With her marriage in tatters and her personal life falling apart, Mo tries to go to bed. Then she gets a work phone call about a superhero incident that’s just exploded in Trafalgar Square. Mo is apparently the only field-qualified agent available to the Laundry at short notice. (Everyone else is busy cleaning up the mess left behind at Dansey House by the climactic events of Book Five.)

Mo gets to Trafalgar Square and manages to contain the situation – unfortunately, she unwittingly does so right in front of a News 24 camera crew who are broadcasting live. And several thousand tourist-owned smartphones. With cameras, SD cards and 3G connections. Also, the Mayor of London is one of the personal witnesses to this particular outbreak. There is no hope whatsoever of covering this event up; the Masquerade has cracked.

The Laundry now has the mother of all public relations disasters on its hands, and Mo is stood right at Ground Zero.

The situation quickly escalates. In short order Mo finds herself dragged before no less a person than Jessica Greene [Fn. 3], the current Home Secretary, to explain what the hell is going on. Almost before Mo knows what’s going on, she finds she’s been kicked upstairs. As part of the Laundry’s damage-limitation strategy, Mo has to basically pull a functioning new government department out of her backside and have it up and running by Monday. Oh, and she has to prepare a report for the truly-ferocious Ms. Greene explaining just what exactly the Transhuman Policing Coordination Department is doing about the superhero problem. And if that wasn’t bad enough, they appear to have an actual supervillain to contend with, in the form of the mysterious Professor Freudstein…

Mo is about to have *a lot* of sleepless nights.

What I liked

First off, I’ve been wanting to see a bit more of BLUE HADES since the events of the “The Jennifer Morgue”. And Ramona Random did seem like a character with unused potential. So having more of both of those were both definite pluses.
Also, the Laundry series’s depiction of the British public sector is painfully apposite. It’s to the public sector what PhD Comics is to graduate study. If you’ve ever worked for a local or national government department, there’s lots of stuff in here that will have you wincing in sympathy. (One nitpick: there’s a scene where Mo is reviewing purchase orders, but she doesn’t run into any missing or inaccurate budget codes. That struck me as rather implausible. That said, it’s possible that Mhari might have dealt with them before they got to Mo’s desk.)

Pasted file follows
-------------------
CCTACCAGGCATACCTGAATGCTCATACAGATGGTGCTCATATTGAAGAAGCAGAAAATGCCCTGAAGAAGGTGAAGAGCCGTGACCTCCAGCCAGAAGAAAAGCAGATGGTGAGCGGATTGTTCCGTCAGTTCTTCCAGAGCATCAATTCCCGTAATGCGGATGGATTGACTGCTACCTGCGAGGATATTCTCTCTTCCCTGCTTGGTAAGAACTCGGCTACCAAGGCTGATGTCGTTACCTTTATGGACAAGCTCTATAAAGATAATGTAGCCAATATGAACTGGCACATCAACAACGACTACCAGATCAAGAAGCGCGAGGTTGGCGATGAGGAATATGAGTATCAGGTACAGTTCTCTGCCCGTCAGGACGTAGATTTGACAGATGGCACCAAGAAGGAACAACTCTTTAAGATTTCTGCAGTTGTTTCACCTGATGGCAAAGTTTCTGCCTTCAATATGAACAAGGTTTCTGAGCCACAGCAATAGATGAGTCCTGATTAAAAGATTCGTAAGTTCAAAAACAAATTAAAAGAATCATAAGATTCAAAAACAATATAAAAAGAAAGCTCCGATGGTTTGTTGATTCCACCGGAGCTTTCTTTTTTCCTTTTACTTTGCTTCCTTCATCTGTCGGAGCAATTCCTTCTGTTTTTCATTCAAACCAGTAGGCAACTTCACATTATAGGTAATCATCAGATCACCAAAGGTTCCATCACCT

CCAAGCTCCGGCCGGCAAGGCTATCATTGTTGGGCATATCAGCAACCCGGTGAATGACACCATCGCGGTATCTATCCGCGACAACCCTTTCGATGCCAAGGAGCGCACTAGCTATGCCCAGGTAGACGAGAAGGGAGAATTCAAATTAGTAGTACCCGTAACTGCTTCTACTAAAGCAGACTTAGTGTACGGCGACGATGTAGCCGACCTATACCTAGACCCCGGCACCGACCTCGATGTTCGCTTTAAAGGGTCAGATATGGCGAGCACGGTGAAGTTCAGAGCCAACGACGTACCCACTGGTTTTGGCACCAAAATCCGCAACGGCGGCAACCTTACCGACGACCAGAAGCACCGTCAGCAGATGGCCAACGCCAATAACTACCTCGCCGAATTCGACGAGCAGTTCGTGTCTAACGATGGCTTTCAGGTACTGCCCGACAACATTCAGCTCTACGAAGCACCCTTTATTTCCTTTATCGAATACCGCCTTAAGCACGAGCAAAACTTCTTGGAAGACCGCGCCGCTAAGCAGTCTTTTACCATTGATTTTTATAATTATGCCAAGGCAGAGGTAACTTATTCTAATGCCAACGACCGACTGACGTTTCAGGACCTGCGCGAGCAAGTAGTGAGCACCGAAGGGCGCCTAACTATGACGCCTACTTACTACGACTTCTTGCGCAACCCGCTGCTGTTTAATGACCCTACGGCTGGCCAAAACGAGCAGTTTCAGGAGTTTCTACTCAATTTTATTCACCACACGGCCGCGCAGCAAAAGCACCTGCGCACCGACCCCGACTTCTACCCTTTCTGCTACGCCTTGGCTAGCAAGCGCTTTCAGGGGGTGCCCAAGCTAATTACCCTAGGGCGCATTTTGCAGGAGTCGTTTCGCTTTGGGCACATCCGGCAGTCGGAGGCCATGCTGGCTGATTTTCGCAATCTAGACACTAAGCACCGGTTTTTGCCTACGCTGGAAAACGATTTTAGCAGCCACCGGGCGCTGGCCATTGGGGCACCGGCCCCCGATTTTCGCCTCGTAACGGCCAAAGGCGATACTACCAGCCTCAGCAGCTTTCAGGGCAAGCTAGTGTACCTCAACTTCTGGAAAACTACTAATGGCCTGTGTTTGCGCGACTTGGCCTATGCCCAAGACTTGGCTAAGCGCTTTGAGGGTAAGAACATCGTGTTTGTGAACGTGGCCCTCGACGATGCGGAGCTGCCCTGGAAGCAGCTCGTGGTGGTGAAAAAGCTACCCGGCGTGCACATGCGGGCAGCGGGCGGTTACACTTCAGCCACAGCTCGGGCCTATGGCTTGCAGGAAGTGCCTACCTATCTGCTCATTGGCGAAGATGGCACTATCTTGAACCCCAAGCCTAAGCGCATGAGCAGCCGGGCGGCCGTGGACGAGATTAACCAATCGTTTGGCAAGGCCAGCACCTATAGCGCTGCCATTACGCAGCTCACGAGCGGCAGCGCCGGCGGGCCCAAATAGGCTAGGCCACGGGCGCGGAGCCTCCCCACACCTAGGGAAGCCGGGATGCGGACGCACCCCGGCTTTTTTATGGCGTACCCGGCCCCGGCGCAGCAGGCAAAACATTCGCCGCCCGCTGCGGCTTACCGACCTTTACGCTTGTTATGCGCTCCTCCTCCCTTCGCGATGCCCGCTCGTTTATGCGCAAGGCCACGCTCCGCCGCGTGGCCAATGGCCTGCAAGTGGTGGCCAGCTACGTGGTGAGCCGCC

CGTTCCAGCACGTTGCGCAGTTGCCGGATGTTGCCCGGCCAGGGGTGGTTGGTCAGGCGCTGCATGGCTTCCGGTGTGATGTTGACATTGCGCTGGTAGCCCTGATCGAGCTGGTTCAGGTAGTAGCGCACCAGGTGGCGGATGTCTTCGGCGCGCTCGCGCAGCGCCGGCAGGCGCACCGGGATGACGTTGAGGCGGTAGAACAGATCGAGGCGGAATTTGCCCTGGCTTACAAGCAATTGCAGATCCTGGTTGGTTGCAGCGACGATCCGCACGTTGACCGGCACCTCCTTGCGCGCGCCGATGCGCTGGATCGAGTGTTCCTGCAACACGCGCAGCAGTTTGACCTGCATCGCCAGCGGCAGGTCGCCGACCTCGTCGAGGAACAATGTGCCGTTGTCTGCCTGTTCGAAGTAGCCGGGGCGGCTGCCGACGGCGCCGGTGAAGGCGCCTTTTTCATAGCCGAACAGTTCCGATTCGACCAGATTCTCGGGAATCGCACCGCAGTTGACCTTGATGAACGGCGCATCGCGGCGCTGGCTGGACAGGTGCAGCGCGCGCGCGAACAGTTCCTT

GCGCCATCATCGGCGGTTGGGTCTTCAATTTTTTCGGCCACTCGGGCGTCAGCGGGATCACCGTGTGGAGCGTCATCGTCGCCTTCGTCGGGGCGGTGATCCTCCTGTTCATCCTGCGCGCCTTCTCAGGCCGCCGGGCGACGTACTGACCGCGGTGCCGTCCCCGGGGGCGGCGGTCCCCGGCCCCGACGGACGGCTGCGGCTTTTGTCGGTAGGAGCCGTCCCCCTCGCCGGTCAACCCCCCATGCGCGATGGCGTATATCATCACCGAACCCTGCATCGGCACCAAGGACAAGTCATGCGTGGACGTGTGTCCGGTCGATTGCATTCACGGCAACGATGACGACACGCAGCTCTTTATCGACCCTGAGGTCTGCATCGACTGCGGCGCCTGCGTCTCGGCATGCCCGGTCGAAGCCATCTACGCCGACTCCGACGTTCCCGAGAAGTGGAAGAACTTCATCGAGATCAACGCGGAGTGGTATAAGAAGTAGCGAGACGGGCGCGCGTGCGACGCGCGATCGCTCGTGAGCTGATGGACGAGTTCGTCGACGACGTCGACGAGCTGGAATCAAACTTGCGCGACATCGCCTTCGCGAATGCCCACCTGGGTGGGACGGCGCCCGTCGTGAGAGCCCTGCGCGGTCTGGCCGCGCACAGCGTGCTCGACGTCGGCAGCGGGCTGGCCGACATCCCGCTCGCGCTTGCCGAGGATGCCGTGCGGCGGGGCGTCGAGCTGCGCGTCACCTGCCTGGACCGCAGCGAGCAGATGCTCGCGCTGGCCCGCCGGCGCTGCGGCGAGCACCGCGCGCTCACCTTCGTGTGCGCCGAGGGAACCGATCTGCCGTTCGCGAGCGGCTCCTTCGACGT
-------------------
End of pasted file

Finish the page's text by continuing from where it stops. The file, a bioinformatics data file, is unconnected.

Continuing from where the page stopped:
It’s also interesting that CASE NIGHTMARE GREEN is definitely under way. And it’s happening as a sort of “boiled frog” scenario, rather than a “grenade lands in the living room”-type thing. It seems it will take the form of an escalating series of increasingly-paranormal events, which will make maintaining a functioning society harder and harder as they progress.

Another interesting, if bleak, aspect of the book is it’s look at just what high-powered jobs can do to your happiness. Mo and Bob’s marriage has essentially been destroyed by work-related pressures, some of them mundane and some of them less so. Both Bob and Mo are suffering with after-effects from what they’ve both been through. Throughout the book Mo keeps having flashbacks to what happened at Vakilabad and her feelings about Lecter are confused and toxic (for good reason!). Also, Mo’s nervous breakdown is drawn subtly and elegantly – you don’t realise it’s even happening at first, so it has exactly the insidious character that these things do. “Yes, I’m fine. Really, I’m fine. No, no, I’m not crying…”

Another interesting aspect is the sub-theme of very different people trying to work together for the common good. On the face of it, putting Mo, Ramona and Mhari in the same room is a recipe for disaster. However, the three of them manage to control their own personal issues and put together a very successful executive team. By the end of the book, Mhari and Mo have even achieved a fragile interpersonal détente. Key to this was them being completely honest about their own personal feelings, and taking those feelings seriously. This pleased me. All too often in the popular media we’re presented with depictions in which feelings are irrelevant and unimportant, which is utter rubbish. Seeing that meme challenged was good.

It was also interesting to see the issue of democratic accountability surface. In the previous books, the Laundry has been almost entirely a law unto itself, shooting things (and people), breaking and entering, hacking systems and so forth, without any obvious chain of accountability. What this book is all about, really, is questions over where exactly agencies like this stand with respect to the public order they supposedly protect. The question of who watches the watchers becomes a critical one in the book’s last act.